The Correct Answer

Correct answer (B) fixes the initial verb error by switching to the simple past existed. The construction in what are now temperate areas properly indicates that the climate has changed in these areas. they used to be cold; they are now temperate.

Miscellaneous

Note: The in which versus when split turned out be a red herring! Both versions are acceptable.
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Re: His studies of ice-polished rocks in his Alpine home land, far outside  [#permalink]

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New post 30 Jan 2019, 05:35
Curly05 wrote:
His studies of ice-polished rocks in his Alpine home land, far outside the range of present-day glaciers, led Louis Agassiz in 1837 to propose the concept of an age in which great ice sheets had existed in now currently temperate areas.


(A) in which great ice sheets had existed in now currently temperate areas

(B) in which great ice sheets existed in what are now temperate areas

(C) when great ice sheets existed where there were areas now temperate

(D) when great ice sheets had existed in current temperate areas

(E) when great ice sheets existed in areas now that are temperate


The Official Guide for GMAT Review, 11th Edition, 2005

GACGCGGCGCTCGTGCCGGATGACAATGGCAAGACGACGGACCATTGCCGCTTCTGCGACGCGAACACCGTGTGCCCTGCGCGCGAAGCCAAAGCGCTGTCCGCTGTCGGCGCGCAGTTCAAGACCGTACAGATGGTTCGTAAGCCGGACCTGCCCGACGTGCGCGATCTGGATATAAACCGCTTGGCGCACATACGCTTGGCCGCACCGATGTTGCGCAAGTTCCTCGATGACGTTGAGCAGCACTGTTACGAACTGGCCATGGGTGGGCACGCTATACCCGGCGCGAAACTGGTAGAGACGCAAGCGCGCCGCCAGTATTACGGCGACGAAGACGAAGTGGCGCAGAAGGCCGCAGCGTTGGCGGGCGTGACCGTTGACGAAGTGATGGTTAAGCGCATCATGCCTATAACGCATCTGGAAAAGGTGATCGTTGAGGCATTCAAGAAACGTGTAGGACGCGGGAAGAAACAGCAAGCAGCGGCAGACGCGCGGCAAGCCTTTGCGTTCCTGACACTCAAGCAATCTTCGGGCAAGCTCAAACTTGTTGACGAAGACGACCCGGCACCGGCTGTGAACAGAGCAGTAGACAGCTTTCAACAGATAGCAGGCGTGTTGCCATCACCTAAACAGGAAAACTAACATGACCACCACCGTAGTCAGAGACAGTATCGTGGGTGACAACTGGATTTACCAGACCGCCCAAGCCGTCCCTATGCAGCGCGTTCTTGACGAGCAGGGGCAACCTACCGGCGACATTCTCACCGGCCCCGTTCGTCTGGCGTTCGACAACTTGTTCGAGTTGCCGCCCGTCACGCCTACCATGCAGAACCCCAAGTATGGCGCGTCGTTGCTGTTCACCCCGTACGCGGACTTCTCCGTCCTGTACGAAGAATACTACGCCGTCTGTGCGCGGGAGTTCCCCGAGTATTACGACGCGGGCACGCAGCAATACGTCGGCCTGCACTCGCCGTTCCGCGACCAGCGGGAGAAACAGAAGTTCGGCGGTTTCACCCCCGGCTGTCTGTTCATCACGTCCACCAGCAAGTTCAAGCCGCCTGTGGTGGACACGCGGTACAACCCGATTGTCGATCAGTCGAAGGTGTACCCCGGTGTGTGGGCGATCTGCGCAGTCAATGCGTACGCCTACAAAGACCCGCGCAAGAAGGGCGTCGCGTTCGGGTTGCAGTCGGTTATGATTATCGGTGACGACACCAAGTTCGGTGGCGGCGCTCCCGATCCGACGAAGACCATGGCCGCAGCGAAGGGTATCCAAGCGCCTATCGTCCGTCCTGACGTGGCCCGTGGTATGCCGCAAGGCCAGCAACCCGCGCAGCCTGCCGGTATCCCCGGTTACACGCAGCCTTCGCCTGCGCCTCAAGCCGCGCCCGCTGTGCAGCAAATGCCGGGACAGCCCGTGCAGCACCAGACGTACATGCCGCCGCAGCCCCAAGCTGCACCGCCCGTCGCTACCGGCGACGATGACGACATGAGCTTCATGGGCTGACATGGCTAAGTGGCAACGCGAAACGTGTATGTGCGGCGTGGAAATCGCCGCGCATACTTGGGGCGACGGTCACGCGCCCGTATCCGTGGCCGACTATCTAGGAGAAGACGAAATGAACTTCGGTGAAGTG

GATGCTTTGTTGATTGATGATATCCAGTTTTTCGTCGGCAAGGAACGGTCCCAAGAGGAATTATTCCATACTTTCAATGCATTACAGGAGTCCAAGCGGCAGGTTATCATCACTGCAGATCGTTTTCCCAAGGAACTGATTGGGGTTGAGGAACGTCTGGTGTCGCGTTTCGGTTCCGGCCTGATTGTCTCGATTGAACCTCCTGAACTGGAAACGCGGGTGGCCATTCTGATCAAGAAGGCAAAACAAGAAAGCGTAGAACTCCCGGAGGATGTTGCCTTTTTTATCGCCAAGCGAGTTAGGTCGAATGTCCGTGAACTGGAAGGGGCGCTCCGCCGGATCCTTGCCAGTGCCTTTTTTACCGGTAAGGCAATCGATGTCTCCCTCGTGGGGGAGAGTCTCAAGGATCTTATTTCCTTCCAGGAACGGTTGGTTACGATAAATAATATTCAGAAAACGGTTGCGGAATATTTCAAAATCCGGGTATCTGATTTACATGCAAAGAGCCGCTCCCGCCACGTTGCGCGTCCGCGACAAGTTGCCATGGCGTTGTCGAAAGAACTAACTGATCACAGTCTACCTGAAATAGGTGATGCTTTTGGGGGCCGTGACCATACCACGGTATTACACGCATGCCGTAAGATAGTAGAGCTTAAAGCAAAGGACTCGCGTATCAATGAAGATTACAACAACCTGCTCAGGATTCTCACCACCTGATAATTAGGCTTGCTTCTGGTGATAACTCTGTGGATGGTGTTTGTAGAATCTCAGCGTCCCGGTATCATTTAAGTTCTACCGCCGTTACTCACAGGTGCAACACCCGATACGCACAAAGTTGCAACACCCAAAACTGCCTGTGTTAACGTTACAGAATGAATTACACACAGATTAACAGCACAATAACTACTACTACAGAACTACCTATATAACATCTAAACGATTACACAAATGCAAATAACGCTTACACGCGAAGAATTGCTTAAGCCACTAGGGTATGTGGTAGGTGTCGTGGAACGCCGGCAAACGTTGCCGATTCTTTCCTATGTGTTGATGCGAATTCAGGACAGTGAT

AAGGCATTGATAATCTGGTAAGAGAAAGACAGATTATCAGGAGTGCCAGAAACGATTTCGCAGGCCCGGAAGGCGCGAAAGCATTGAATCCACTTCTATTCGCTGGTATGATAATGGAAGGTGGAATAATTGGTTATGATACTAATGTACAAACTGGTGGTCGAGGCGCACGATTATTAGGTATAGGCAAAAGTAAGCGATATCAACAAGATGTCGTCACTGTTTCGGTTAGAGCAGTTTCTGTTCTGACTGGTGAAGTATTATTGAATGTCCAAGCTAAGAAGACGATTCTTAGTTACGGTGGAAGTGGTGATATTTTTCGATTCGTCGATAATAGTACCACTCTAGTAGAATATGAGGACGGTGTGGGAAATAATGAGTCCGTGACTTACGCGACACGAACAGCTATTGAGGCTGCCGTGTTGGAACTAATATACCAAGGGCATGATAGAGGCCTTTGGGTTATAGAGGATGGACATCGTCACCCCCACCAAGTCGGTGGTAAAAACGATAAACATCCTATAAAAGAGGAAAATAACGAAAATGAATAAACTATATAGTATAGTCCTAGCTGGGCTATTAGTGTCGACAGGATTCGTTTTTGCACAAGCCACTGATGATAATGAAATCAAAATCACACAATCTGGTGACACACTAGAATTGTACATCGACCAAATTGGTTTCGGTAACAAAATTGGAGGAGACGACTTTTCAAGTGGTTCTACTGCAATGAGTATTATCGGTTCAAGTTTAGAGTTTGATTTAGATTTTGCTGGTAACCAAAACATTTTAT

Practice Question
Question No.: SC 59
Page: 646

The Official Guide for GMAT Review, 2015

Practice Question
Question No.: SC 72
Page: 685


Attachment:
01.jpg

Attachment:
02.jpg

Attachment:
03.jpg



I agree with the explanations provided. However, I have one query about the usage of plural tense in a clause starting with 'What'

My understanding is that 'What' needs a singular verb when 'What' acts as the subject of a clause. In this sentence, the clause staring with 'What' is a noun clause. Doesn't this mean that the verb after 'What' would be singular? Please help me solve my confusion.

Thanks in advance
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His studies of ice-polished rocks in his Alpine home land, far outside  [#permalink]

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New post 01 Aug 2019, 08:10
The biggest thing here was the choice between which and when.

Though "when" looks tempting, one has to clearly understand the ambiguity it may create. "when" may refer to 1837 or the age (whose concept has been proposed in sentence). Due to this ambiguity, we should get rid of C,D E.